How to use custom CSS to personalize Beamer’s appearance

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Mariano Xerez
Jul 19, 2019 | Last Updated Nov 15, 2019

Beamer offers appearance customization directly from your settings page in the Startup, Pro and Enterprise plans. You can change the colors to fit your site with no special skills required, using an array of color pickers. Easy and straightforward. But what if you want to go beyond that? What if you want to change something that’s more specific or not included in the default appearance customization? Then you can always count on custom CSS, available for Pro and Enterprise users.

In this tutorial you’re going to learn what is custom CSS and some common ways our users like to use it to customize their Beamer’s appearance to fit their brands UI.


What is CSS?

CSS (Cascading Style Sheets) is a language used for design customization and presentation of documents in the internet. Alongside HTML and JavaScript is one of the most common languages used in the World Wide Web. To use Beamer’s custom CSS you’ll need at least a basic understanding of CSS or to consult with a coder or designer that can help you translate the appearance changes you want to make into the CSS language.


What is custom CSS and how to use it in Beamer?

Custom CSS is a special feature available for our Pro and Enterprise users. With custom CSS you can add your own CSS code to change the appearance of your Beamer widget to fit your site perfectly. The custom CSS will overwrite Beamer’s default styles on the widget.

How to use custom CSS in Beamer?

  1. Write your own CSS code to customize the appearance of your Beamer widget.
  2. Go to your Beamer dashboard and open the Settings page.
  3. Go to the Appearance page and scroll to the Custom CSS section.
  4. Copy your custom CSS code and paste it in the provided input (don’t add the <style> tags you would use in HTML, just plain CSS code).
  5. Click save to keep your changes.
  6. Voilà! Your new customized styles will be applied to your Beamer widget.

Useful tips and demonstrations

Here are some of the most common ways our users like to use custom CSS in their Beamer widgets.

How to change your Beamer widget font?

The easiest way to change the font of your Beamer is to call one from Google Fonts. Pick a font and open the Selected menu. There you’ll find a standard and @import option.  Pick @import. We’re going to use the font Roboto as an example.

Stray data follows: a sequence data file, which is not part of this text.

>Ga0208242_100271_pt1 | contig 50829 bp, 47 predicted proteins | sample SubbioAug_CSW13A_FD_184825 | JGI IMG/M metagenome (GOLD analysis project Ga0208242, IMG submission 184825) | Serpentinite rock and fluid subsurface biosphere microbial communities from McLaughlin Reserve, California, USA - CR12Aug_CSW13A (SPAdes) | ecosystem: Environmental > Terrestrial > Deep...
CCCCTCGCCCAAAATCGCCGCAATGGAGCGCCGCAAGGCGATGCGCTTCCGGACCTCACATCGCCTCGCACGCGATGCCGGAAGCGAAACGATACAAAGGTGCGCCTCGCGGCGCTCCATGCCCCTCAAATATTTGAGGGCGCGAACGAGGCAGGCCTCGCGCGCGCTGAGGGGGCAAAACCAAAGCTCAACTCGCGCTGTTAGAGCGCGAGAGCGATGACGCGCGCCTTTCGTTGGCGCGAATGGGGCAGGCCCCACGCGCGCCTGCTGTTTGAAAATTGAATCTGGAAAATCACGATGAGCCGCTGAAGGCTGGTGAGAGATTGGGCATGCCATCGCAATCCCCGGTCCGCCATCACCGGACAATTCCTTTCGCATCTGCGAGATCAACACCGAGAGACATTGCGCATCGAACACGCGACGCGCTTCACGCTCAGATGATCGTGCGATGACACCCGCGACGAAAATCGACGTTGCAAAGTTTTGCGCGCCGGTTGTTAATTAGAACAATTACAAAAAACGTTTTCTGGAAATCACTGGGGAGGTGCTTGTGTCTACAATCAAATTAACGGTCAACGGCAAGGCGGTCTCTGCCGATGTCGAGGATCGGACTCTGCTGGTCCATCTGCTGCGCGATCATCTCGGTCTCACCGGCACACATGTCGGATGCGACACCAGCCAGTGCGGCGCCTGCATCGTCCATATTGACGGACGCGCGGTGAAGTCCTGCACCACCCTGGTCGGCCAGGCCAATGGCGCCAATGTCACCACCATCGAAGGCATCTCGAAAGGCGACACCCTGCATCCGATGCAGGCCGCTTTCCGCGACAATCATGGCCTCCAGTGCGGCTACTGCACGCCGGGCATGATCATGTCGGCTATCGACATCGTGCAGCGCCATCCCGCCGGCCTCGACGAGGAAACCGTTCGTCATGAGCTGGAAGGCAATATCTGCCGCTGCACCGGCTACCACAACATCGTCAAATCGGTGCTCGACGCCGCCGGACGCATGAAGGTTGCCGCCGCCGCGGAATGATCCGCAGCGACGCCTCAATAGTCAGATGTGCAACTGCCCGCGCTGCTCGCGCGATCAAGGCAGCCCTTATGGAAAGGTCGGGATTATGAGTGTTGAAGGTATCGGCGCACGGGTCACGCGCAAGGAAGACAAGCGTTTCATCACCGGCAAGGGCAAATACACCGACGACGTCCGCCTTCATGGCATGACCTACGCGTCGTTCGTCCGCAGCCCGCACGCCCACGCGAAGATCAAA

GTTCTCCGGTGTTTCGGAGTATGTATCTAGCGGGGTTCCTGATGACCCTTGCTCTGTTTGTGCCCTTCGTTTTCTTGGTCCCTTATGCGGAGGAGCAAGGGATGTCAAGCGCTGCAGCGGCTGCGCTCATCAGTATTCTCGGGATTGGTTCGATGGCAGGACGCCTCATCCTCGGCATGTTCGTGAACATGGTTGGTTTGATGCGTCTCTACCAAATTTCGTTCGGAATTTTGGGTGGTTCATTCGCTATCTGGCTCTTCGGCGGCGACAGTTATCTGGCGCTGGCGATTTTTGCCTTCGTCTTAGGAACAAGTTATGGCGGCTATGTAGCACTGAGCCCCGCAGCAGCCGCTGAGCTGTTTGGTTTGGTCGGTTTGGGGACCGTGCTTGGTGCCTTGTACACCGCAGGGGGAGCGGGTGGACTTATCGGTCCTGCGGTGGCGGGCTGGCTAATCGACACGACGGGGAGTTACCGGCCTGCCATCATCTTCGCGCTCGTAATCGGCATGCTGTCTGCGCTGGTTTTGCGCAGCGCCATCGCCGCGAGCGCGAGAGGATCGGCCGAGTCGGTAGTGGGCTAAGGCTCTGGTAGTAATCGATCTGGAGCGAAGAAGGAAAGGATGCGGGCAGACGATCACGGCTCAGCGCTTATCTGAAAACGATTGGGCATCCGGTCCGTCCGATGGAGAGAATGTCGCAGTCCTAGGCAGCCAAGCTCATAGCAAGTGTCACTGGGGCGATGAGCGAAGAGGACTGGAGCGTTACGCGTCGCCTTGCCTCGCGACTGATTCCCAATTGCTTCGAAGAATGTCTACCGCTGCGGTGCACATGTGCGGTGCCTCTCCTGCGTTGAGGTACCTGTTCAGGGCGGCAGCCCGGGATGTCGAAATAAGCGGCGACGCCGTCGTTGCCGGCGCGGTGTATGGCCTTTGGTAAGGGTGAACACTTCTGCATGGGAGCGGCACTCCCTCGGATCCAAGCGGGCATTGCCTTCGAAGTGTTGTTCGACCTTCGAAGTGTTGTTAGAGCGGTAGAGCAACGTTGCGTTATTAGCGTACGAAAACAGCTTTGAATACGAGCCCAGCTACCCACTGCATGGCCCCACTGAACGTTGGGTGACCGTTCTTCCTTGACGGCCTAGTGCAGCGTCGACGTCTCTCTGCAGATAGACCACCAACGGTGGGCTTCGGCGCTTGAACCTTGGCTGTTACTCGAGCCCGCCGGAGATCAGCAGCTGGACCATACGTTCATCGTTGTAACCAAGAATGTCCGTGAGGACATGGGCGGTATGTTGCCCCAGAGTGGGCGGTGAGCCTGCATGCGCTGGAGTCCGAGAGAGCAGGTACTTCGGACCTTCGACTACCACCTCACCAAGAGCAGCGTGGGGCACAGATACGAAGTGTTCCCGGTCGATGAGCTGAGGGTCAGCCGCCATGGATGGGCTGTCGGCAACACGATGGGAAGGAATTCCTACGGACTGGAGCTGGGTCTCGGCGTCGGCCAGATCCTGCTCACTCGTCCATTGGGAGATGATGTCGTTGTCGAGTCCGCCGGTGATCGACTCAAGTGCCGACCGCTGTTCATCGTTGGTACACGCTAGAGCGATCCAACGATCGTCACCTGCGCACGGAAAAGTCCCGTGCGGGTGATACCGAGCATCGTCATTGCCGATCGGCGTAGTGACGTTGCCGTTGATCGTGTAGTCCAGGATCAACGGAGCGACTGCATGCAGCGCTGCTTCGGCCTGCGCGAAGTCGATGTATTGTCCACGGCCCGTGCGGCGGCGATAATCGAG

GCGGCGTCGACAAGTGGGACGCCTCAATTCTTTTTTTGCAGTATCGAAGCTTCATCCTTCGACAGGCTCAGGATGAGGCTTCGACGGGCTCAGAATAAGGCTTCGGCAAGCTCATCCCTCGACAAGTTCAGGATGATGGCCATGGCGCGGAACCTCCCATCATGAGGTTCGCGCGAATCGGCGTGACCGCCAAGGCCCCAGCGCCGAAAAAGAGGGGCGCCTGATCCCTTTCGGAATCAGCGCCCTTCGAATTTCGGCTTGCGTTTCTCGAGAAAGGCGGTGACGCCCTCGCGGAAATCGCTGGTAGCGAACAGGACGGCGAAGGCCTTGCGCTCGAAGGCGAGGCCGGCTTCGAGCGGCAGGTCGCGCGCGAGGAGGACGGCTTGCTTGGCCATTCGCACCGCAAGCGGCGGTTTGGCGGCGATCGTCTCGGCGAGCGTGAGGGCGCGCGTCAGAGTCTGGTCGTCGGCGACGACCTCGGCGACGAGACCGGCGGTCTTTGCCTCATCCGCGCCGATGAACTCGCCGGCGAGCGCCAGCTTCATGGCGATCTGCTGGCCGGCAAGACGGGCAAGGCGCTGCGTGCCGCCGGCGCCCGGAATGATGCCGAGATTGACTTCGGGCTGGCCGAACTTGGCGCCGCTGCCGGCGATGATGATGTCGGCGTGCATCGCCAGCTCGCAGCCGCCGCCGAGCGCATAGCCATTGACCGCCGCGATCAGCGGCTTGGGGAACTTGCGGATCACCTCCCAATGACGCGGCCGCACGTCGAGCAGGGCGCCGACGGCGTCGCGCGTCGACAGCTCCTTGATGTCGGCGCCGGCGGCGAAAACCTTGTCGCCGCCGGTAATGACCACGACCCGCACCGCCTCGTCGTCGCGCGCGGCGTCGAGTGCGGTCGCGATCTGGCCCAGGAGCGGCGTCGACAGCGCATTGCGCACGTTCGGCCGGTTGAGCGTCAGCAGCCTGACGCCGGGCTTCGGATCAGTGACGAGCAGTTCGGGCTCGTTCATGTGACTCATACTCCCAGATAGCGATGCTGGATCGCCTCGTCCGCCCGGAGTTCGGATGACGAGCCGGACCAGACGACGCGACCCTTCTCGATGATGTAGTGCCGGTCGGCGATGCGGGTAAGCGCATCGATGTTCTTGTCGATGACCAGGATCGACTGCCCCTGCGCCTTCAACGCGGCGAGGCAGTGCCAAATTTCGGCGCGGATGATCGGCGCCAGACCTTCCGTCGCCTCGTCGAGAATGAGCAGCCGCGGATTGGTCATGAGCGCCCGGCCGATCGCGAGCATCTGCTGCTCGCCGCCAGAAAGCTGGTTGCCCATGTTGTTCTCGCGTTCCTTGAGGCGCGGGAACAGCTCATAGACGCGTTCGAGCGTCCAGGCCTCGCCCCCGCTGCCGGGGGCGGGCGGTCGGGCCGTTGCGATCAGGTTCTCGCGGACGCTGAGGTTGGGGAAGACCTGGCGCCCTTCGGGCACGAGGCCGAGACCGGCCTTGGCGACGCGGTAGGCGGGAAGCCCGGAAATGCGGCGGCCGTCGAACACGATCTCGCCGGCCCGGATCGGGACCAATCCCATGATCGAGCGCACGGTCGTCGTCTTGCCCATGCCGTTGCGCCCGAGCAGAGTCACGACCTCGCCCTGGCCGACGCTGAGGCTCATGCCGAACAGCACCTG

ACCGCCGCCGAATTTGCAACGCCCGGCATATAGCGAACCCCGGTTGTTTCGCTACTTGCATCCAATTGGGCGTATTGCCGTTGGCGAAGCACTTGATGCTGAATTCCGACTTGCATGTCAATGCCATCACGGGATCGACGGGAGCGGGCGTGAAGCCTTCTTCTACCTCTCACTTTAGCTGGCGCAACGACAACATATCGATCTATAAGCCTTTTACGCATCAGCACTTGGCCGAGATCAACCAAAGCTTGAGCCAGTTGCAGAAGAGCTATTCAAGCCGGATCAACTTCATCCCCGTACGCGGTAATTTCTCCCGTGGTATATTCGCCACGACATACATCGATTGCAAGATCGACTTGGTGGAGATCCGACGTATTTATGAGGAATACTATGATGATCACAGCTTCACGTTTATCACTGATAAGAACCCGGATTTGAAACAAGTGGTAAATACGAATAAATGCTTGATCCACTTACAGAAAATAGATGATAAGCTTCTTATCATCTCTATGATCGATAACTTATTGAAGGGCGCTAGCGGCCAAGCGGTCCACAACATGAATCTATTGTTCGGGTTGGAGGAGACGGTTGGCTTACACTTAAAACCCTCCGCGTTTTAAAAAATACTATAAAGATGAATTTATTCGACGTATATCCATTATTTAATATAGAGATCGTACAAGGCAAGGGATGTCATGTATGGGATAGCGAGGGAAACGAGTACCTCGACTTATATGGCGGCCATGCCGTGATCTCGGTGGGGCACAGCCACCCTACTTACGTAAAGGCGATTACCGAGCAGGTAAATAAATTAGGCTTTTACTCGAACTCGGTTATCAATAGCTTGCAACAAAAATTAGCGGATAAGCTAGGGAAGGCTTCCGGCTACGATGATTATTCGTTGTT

1. Copy the URL provided by Google Fonts (ignoring the <style> tags) for example this one:

    @import url('https://fonts.googleapis.com/css?family=Roboto&display=swap');
  2. Copy the font definition provided by Google Fonts, for example this one:

    font-family: 'Roboto', sans-serif;
  3. Place the definition into a CSS valid expression to overwrite Beamers default font. Don’t forget to add !important to make sure it will. Your code should look similar to this:
    @import url('https://fonts.googleapis.com/css?family=Roboto&display=swap');
    body, body * {font-family: 'Roboto', sans-serif !important;}
  4. Paste your final code into the Custom CSS section of your Beamer dashboard, in Beamer > Settings > Appearance.
  5. Done! Your Beamer widget should have your new font instead of the default one.

    Widgets with fonts Lato (default), Roboto and Roboto Mono.

If you don’t want to use Google Font and prefer to host your fonts on your own server, or use another web font service just change the URL on step 1 for the one you prefer.

@import url('YOUR_OWN_URL');

How to change the appearance of posts?

Posts are individual div elements with the class .feature and are contained in a single shared feed (div.news). You can change the appearance of posts by adding new CSS rules to the .feature class and its children. As a demonstration we’ll be creating a minimal console-inspired Beamer widget by adding a Custom CSS.

This is the code used:

/* This will change the font in the entire widget */
@import url('https://fonts.googleapis.com/css?family=Roboto+Mono&display=swap');
body, body * {font-family: 'Roboto Mono', monospace !important;}

/* This will change the background color of the feed */
.news {background: black !important;}

/* This will change the appearance of the post boxes */
.feature {
box-shadow: none !important;
border: 1px solid white;
border-radius: 0 !important;
background: black !important;	
color: white !important;
font-size: 13px !important;
}